At 20, Poundbury is winning converts
Rendering by Ben Pentreath
Since it’s launch in 1993, Prince Charles’s Poundbury development in Dorcester, England, has set the standard as a high-quality, successful new town designed according to New Urbanism. Partly because Charles is the developer and the architecture is traditional and classical, Poundbury has been a lightning rod for criticism in the take-no-prisoners London media.
At 20, its steady excellence is winning converts. The development has 2,500 residents in 1,200 housing units, 35 percent of which are “social housing,” designed to be indistinguishable from the market-rate homes. About 140 businesses, many of them small and paying affordable rents, operate in 400,000 square feet of commercial space. The entire project is now powered by an anaerobic digester using food trimmings, farm waste, and local slurry, according to an article in the Financial Times, How the Poundbury project became a model for innovation. The subtitle further reveals the tone of the piece: "For 20 years, the Prince of Wales’s housing scheme in Dorset has led the way on green energy and social housing." There article includes many great quotes:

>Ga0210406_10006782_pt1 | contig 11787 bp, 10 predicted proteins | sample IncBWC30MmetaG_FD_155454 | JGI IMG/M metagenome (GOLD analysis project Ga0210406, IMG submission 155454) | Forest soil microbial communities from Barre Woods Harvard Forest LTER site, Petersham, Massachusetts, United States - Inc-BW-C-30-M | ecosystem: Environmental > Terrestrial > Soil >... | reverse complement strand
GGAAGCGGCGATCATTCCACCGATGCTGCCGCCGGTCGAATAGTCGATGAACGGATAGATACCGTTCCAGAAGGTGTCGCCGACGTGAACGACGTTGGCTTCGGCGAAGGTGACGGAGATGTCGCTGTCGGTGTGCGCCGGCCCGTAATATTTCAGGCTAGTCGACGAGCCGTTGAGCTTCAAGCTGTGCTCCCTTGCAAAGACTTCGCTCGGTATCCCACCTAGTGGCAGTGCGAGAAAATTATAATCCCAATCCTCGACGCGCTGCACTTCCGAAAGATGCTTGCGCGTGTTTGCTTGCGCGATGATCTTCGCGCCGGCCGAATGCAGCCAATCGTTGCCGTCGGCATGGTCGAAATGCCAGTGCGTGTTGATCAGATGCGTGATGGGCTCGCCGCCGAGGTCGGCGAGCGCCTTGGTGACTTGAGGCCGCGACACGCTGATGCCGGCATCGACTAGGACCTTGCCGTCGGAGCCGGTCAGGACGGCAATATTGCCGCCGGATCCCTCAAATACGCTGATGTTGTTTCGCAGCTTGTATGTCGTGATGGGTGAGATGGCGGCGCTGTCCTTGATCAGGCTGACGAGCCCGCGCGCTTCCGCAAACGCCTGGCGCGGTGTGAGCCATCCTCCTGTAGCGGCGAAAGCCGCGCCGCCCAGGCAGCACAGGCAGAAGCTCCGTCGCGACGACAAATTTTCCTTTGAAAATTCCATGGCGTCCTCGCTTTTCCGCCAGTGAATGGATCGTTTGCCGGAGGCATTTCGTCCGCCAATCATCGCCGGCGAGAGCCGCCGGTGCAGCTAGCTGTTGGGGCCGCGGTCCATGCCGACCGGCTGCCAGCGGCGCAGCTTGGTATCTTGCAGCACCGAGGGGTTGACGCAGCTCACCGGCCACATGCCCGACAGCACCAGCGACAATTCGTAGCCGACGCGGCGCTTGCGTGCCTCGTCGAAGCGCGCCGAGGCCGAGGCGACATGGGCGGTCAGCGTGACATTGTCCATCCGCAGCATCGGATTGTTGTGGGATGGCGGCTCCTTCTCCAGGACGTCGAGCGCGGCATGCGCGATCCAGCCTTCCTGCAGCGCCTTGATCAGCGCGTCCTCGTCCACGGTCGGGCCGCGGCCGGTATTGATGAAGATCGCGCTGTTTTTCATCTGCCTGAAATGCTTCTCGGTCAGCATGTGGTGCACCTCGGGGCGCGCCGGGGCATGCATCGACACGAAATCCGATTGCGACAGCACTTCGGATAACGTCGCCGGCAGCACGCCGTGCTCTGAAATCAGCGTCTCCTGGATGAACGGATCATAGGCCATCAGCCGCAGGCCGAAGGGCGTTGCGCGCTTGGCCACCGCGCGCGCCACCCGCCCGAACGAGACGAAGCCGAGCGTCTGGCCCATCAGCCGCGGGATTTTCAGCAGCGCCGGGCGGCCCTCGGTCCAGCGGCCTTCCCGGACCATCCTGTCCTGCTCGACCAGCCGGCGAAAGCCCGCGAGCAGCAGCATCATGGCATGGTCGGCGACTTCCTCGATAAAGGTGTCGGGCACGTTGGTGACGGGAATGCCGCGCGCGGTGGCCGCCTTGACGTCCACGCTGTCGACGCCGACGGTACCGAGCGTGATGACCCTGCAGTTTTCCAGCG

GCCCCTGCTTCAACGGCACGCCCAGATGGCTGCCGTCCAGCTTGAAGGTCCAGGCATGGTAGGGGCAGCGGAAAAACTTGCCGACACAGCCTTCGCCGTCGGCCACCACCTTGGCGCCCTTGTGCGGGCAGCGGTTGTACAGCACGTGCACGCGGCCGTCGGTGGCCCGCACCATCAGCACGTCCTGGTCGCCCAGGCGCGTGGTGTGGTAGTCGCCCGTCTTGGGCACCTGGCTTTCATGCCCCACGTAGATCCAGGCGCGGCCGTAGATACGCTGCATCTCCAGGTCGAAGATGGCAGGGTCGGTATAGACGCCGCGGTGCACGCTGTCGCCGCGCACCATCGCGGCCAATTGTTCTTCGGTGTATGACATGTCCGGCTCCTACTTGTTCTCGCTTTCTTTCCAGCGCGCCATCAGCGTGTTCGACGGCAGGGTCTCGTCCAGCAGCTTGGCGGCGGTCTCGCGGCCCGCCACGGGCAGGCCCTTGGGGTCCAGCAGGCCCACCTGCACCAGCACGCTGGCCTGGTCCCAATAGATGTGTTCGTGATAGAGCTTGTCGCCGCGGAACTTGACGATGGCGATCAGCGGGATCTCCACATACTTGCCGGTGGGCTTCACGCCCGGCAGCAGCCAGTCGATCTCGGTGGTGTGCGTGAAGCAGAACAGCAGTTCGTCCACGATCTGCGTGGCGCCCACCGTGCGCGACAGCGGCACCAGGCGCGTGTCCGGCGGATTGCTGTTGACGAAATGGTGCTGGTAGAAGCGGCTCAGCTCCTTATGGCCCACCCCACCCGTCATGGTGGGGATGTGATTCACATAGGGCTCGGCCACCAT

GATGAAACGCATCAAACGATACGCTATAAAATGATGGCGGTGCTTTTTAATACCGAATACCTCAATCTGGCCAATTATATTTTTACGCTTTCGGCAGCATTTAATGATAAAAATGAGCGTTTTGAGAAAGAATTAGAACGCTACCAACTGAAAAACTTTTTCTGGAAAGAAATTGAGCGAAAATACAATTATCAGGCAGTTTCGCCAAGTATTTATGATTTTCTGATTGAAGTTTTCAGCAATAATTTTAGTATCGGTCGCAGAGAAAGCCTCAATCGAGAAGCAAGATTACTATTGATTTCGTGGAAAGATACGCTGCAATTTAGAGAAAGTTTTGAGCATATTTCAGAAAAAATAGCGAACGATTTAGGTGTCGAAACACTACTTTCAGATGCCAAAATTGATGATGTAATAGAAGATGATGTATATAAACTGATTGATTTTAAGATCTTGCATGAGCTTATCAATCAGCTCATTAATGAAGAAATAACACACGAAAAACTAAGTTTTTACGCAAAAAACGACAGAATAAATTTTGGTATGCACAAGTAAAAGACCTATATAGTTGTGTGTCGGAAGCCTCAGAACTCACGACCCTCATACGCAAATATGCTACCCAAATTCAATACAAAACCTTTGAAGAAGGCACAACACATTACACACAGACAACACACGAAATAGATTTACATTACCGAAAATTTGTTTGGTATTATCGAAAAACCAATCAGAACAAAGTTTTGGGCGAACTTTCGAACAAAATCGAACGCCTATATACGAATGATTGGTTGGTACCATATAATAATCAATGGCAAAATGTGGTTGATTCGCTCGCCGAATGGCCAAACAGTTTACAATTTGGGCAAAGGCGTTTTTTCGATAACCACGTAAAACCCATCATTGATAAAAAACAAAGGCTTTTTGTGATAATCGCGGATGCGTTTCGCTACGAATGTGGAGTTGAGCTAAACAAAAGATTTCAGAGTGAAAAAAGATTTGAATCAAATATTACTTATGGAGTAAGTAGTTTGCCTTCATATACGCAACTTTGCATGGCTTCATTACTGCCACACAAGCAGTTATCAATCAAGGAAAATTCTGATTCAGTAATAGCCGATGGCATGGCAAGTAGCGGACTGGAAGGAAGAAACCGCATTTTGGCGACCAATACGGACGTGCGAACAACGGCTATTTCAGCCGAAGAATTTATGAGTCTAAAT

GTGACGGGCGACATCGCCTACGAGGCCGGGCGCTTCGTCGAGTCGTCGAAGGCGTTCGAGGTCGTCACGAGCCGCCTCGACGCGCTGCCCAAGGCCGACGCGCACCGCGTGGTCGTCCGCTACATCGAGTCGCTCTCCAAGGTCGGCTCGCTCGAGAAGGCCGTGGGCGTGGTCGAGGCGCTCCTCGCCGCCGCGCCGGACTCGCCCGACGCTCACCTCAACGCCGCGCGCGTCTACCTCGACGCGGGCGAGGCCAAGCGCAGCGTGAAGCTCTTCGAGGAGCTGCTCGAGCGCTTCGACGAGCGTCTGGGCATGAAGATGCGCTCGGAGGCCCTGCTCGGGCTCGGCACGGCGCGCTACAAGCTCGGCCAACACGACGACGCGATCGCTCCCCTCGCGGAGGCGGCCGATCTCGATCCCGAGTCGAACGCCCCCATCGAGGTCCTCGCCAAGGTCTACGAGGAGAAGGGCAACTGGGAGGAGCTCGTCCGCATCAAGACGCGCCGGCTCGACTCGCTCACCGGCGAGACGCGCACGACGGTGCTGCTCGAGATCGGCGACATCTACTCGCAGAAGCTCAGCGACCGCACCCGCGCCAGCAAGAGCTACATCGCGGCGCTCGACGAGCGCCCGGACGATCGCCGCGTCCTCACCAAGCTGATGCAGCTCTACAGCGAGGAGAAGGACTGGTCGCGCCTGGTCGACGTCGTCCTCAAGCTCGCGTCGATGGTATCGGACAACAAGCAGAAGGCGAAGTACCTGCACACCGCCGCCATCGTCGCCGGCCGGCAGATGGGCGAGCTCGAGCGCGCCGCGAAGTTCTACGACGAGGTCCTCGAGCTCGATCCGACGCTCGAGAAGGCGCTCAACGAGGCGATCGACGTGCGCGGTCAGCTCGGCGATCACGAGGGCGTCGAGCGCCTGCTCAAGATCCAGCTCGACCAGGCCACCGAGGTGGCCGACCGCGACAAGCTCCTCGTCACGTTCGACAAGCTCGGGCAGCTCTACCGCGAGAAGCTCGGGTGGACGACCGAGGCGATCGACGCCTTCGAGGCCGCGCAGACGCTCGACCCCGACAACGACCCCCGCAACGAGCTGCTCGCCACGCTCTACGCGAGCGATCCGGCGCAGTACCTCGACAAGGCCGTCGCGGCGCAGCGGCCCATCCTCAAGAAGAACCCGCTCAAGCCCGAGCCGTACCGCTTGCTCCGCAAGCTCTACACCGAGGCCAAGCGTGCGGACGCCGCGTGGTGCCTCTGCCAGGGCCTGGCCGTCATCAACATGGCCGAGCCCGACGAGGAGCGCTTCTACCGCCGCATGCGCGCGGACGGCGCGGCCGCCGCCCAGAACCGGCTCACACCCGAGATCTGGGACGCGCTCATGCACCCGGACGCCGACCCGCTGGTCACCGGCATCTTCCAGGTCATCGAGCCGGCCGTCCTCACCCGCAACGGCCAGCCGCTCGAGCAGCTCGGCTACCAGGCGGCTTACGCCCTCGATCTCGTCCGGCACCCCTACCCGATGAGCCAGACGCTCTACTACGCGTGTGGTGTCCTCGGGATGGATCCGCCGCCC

Poundbury presents an architecture that tries so hard to be inoffensive, that it is fascinating to watch how offended its critics can get.
It is radical in the world of office parks and leisure centers, industrial estates and cul-de-sac housing, where cars are the only way to get between them and the environment has been sacrificed for the convenience of driving.
It is impossible to find another housing estate built in the past quarter century that is as richly textured, as intricate, as convincing as a whole, and which is getting better not worse with age.
Mixed-use building in Poundbury. Credit@Thompson/Wordley/Alpha